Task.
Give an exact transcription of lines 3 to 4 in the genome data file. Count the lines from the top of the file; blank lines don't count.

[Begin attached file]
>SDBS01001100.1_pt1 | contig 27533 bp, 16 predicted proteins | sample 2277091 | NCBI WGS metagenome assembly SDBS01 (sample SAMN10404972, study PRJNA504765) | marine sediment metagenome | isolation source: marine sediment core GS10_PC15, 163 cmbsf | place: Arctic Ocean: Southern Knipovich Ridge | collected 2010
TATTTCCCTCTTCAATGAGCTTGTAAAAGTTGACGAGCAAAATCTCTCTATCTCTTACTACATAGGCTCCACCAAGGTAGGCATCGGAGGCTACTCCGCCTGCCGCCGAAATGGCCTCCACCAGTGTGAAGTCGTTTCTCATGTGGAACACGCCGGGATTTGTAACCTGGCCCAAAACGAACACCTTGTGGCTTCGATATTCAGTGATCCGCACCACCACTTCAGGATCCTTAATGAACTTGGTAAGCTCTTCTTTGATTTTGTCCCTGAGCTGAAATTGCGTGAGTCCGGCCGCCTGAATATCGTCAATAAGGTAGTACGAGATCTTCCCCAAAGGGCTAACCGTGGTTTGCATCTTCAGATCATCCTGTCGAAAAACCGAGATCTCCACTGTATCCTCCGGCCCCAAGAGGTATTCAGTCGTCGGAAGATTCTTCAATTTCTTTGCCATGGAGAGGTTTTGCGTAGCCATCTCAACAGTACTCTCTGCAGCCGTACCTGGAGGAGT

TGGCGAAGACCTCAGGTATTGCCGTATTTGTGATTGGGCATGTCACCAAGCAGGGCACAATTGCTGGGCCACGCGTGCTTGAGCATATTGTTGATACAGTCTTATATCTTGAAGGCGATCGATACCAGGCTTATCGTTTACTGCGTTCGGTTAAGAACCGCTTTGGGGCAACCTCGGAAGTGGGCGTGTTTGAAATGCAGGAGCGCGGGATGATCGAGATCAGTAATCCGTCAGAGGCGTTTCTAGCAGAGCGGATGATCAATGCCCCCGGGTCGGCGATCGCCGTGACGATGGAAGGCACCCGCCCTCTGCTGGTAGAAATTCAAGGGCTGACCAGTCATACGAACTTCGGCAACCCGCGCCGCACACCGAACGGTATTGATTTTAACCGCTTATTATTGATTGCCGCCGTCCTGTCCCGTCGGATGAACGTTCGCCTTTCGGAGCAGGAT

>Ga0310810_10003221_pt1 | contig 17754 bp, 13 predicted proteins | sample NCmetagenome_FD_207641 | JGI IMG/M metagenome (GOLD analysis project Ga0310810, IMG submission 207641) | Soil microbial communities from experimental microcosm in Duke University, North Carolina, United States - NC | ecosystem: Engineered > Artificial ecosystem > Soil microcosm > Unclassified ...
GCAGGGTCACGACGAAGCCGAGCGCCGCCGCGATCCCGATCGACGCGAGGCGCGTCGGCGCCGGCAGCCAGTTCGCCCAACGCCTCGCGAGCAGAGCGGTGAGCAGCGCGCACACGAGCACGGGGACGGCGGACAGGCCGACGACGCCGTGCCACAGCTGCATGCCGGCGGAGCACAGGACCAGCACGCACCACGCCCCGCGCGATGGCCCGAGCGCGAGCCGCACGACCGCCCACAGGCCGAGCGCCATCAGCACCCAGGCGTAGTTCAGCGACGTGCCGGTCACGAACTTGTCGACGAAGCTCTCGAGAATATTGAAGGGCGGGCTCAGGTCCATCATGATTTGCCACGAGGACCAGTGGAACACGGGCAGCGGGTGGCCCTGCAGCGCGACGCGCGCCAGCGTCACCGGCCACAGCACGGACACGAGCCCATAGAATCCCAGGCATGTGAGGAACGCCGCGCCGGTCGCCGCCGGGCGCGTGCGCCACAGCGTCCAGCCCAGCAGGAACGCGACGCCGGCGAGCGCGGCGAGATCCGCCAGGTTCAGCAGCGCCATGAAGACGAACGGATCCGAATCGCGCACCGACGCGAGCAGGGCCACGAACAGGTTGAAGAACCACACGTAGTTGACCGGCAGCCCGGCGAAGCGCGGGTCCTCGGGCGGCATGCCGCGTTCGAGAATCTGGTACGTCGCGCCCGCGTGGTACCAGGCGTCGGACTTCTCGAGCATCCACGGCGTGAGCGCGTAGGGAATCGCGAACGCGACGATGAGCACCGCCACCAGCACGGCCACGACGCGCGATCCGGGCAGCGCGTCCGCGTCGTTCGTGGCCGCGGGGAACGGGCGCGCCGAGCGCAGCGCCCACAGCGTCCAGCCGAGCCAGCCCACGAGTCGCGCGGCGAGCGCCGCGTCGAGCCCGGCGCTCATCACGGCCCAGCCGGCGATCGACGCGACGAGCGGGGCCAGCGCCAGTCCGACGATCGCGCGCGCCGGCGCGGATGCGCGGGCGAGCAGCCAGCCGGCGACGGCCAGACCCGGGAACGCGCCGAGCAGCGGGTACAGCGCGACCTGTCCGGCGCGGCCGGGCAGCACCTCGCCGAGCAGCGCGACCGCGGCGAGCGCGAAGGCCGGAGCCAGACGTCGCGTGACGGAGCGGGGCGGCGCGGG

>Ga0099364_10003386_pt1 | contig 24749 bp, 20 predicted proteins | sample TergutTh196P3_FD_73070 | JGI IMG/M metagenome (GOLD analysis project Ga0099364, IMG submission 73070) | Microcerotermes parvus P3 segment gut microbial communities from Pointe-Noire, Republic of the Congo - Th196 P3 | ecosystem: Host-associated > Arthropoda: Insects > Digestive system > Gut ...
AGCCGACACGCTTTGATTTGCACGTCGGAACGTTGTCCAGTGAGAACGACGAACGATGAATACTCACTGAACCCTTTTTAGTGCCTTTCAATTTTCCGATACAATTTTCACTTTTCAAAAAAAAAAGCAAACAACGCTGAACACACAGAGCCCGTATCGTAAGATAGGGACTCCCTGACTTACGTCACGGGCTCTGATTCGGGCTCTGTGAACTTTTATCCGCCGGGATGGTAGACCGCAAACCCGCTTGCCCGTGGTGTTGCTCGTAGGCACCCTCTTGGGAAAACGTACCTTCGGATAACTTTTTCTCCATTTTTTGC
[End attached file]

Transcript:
TGGCGAAGACCTCAGGTATTGCCGTATTTGTGATTGGGCATGTCACCAAGCAGGGCACAATTGCTGGGCCACGCGTGCTTGAGCATATTGTTGATACAGTCTTATATCTTGAAGGCGATCGATACCAGGCTTATCGTTTACTGCGTTCGGTTAAGAACCGCTTTGGGGCAACCTCGGAAGTGGGCGTGTTTGAAATGCAGGAGCGCGGGATGATCGAGATCAGTAATCCGTCAGAGGCGTTTCTAGCAGAGCGGATGATCAATGCCCCCGGGTCGGCGATCGCCGTGACGATGGAAGGCACCCGCCCTCTGCTGGTAGAAATTCAAGGGCTGACCAGTCATACGAACTTCGGCAACCCGCGCCGCACACCGAACGGTATTGATTTTAACCGCTTATTATTGATTGCCGCCGTCCTGTCCCGTCGGATGAACGTTCGCCTTTCGGAGCAGGAT

>Ga0310810_10003221_pt1 | contig 17754 bp, 13 predicted proteins | sample NCmetagenome_FD_207641 | JGI IMG/M metagenome (GOLD analysis project Ga0310810, IMG submission 207641) | Soil microbial communities from experimental microcosm in Duke University, North Carolina, United States - NC | ecosystem: Engineered > Artificial ecosystem > Soil microcosm > Unclassified ...